President Donald Trump already has three Republican challengers, including two former two-term governors and a former Congressman. Needless to say, they are not happy to be facing more obstacles in their quest to beat or even weaken Trump.
Republican Party leaders in four states have cancelled their 2020 primaries or caucuses, clearing the way for Trump to consolidate his support.
"The president jokes about it, 'Wouldn't it be nice if we didn't have to have elections,'" said former Massachusetts Gov. William Weld, one of the Republicans running. "He's not really joking."
The latest news from around the state
Weld, along with former South Carolina Gov. Mark Sanford and former Rep. Joe Walsh of Illinois, are seeking the party's nomination over Trump. But they have no shot at winning delegates in Nevada, South Carolina, Kansas or Arizona after those states voted not to hold contests.
"They're going to do anything they can to avoid having to have Donald Trump discuss issues with anybody," Weld said.
Republican leaders say it's been done before, including by Democrats. But Weld says that's because they were running unopposed.
"But now, the president is opposed, so their argument really doesn't hold up," Weld said.
Party leaders tried unsuccessfully to cancel the New Hampshire primary, as well, according to Weld.
"Good luck to them," said longtime New Hampshire political consultant Tom Rath. "That would be the surest way to lose the primary, would be to say it doesn't count."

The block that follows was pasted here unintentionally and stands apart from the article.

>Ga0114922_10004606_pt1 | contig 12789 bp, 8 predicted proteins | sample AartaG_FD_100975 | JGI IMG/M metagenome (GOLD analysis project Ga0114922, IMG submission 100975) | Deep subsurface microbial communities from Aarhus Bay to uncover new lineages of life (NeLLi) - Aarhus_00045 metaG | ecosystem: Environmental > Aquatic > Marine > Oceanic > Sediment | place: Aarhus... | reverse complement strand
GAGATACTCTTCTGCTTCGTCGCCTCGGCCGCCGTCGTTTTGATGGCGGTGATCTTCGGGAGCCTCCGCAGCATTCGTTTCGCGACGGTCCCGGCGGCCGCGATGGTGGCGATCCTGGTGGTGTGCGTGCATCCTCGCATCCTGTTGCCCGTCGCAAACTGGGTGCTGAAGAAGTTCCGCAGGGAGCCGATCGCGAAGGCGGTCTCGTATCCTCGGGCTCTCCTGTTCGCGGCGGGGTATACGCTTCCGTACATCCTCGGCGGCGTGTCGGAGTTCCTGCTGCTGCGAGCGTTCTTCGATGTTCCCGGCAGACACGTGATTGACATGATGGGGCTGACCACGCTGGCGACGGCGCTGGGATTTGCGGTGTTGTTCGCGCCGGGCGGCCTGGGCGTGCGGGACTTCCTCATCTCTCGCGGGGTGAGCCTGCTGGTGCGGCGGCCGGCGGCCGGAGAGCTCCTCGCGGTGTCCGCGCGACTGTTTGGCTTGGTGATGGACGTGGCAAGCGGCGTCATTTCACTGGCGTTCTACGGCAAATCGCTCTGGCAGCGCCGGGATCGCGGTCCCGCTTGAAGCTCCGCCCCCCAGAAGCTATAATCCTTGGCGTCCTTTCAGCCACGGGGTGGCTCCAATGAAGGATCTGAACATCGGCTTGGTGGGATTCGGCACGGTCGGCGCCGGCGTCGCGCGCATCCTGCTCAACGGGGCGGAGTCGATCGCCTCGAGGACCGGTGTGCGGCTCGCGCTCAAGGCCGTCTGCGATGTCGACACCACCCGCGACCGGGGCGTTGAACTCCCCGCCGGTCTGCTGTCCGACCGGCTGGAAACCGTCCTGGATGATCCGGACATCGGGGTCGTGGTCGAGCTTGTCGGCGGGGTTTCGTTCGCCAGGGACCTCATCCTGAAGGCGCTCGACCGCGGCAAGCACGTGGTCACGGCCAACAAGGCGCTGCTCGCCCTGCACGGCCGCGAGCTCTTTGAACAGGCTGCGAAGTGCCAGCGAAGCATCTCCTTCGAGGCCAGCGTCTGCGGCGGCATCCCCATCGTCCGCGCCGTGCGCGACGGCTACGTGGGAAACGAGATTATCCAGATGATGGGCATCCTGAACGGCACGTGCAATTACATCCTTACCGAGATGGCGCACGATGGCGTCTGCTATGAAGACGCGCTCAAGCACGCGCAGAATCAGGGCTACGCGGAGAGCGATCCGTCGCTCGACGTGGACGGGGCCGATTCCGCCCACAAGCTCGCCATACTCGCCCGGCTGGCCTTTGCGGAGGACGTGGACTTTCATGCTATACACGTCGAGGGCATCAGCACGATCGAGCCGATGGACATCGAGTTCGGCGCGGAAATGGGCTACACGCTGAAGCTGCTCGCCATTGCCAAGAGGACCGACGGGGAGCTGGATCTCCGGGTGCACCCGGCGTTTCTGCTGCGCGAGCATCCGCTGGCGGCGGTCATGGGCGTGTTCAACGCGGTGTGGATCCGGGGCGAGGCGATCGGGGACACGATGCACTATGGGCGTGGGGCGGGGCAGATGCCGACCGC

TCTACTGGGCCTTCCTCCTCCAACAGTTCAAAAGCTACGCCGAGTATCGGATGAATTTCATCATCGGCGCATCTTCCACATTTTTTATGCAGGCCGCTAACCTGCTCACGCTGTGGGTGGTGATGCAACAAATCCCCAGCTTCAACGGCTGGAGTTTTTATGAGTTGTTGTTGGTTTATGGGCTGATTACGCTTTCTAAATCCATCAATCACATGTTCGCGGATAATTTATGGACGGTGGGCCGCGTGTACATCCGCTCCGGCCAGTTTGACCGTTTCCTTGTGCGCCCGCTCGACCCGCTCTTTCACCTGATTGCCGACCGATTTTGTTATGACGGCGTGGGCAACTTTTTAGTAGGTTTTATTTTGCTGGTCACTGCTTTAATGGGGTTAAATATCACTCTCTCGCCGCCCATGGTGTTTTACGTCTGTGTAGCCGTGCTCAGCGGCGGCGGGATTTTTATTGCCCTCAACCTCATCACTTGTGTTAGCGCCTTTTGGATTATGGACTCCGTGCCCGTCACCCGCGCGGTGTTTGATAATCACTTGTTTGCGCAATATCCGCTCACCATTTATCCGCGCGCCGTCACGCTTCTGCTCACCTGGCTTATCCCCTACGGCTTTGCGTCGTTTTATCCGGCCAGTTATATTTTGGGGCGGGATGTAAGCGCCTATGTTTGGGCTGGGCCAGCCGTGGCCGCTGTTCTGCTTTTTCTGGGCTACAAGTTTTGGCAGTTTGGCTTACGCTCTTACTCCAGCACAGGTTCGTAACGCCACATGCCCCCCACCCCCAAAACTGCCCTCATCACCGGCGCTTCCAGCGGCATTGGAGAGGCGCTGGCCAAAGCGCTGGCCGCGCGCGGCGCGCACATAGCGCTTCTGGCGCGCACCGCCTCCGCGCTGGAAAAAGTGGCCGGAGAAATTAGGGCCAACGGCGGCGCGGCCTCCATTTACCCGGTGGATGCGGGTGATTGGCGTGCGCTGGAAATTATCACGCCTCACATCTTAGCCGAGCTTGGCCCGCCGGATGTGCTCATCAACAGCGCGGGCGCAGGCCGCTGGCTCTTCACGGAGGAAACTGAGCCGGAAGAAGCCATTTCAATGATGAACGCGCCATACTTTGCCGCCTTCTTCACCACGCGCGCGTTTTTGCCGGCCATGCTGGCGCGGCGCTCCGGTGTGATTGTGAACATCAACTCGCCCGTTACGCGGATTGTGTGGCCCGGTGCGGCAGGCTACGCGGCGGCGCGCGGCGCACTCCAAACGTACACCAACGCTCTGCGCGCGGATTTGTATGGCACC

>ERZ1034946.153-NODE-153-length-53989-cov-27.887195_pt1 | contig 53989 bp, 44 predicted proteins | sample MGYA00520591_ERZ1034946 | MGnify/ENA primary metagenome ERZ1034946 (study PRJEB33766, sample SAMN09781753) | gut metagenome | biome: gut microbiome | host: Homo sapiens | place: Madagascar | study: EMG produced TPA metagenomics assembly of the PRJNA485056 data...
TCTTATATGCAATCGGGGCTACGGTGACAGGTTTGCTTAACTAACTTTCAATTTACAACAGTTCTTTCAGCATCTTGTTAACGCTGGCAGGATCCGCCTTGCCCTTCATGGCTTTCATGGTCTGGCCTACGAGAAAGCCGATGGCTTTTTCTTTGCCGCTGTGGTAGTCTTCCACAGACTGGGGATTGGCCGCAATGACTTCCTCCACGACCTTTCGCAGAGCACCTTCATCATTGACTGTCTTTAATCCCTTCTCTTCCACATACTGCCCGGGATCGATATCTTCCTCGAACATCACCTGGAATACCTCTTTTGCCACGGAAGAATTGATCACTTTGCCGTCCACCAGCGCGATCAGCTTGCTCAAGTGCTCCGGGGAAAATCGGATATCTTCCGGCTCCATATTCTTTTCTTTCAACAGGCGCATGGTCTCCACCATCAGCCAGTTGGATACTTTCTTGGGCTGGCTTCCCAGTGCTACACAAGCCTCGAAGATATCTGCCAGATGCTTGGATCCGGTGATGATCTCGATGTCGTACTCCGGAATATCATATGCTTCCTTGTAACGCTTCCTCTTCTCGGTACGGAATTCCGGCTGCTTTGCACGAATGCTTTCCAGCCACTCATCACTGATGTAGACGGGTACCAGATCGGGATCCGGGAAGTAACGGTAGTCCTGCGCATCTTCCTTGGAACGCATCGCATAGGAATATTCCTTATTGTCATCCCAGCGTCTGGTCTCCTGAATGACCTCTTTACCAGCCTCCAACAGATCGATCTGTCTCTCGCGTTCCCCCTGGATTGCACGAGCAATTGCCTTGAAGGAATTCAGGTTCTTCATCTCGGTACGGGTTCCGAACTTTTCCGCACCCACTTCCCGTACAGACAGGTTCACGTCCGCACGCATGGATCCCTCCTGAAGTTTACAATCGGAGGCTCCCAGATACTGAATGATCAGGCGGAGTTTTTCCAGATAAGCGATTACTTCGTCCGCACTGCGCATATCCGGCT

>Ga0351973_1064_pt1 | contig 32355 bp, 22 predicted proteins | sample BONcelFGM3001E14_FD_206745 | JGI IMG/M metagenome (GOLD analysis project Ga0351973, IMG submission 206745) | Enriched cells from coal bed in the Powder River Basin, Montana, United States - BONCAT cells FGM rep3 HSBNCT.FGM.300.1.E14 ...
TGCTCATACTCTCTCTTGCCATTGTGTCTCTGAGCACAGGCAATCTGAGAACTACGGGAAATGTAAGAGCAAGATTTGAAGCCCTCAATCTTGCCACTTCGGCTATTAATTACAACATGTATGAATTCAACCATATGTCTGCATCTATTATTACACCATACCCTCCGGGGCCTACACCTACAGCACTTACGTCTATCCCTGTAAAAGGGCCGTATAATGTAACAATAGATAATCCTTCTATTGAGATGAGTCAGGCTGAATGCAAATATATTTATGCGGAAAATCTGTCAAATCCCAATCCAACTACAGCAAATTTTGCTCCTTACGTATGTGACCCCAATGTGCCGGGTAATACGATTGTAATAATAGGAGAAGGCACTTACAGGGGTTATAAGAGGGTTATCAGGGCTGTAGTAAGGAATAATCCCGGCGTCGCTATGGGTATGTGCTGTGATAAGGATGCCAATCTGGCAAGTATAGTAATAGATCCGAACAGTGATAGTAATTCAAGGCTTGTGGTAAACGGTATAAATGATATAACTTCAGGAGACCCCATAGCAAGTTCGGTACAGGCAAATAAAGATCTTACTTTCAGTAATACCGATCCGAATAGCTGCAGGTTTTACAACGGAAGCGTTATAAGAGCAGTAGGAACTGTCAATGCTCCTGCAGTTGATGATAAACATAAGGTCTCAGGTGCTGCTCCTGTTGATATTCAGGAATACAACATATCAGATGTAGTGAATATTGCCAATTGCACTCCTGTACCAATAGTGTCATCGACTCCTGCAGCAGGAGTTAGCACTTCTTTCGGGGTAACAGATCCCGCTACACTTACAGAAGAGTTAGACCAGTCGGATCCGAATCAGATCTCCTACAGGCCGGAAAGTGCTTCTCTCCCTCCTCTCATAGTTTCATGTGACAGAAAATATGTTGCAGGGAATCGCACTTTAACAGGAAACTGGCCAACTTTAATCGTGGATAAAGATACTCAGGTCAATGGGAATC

Rath, who does not support Trump, says all this is being pushed by overzealous members of the Trump administration fighting an unnecessary battle.
"I think it is outrageous," Rath said. "Trump is going to get renominated. Why he needs to then choke off any other discussion, to me, is contrary to the very nature of the process."
As for Massachusetts, Republican National Committeewoman Janet Fogarty says the primary will be held on Super Tuesday.
"We want to make it an even playing field for the governor and for any candidate who's running for any office," she said. "Which is why we wouldn't be canceling our primary."
States have until October to submit their delegate selection rules to the Republican National Committee, so there could be more states cancelling in the coming weeks.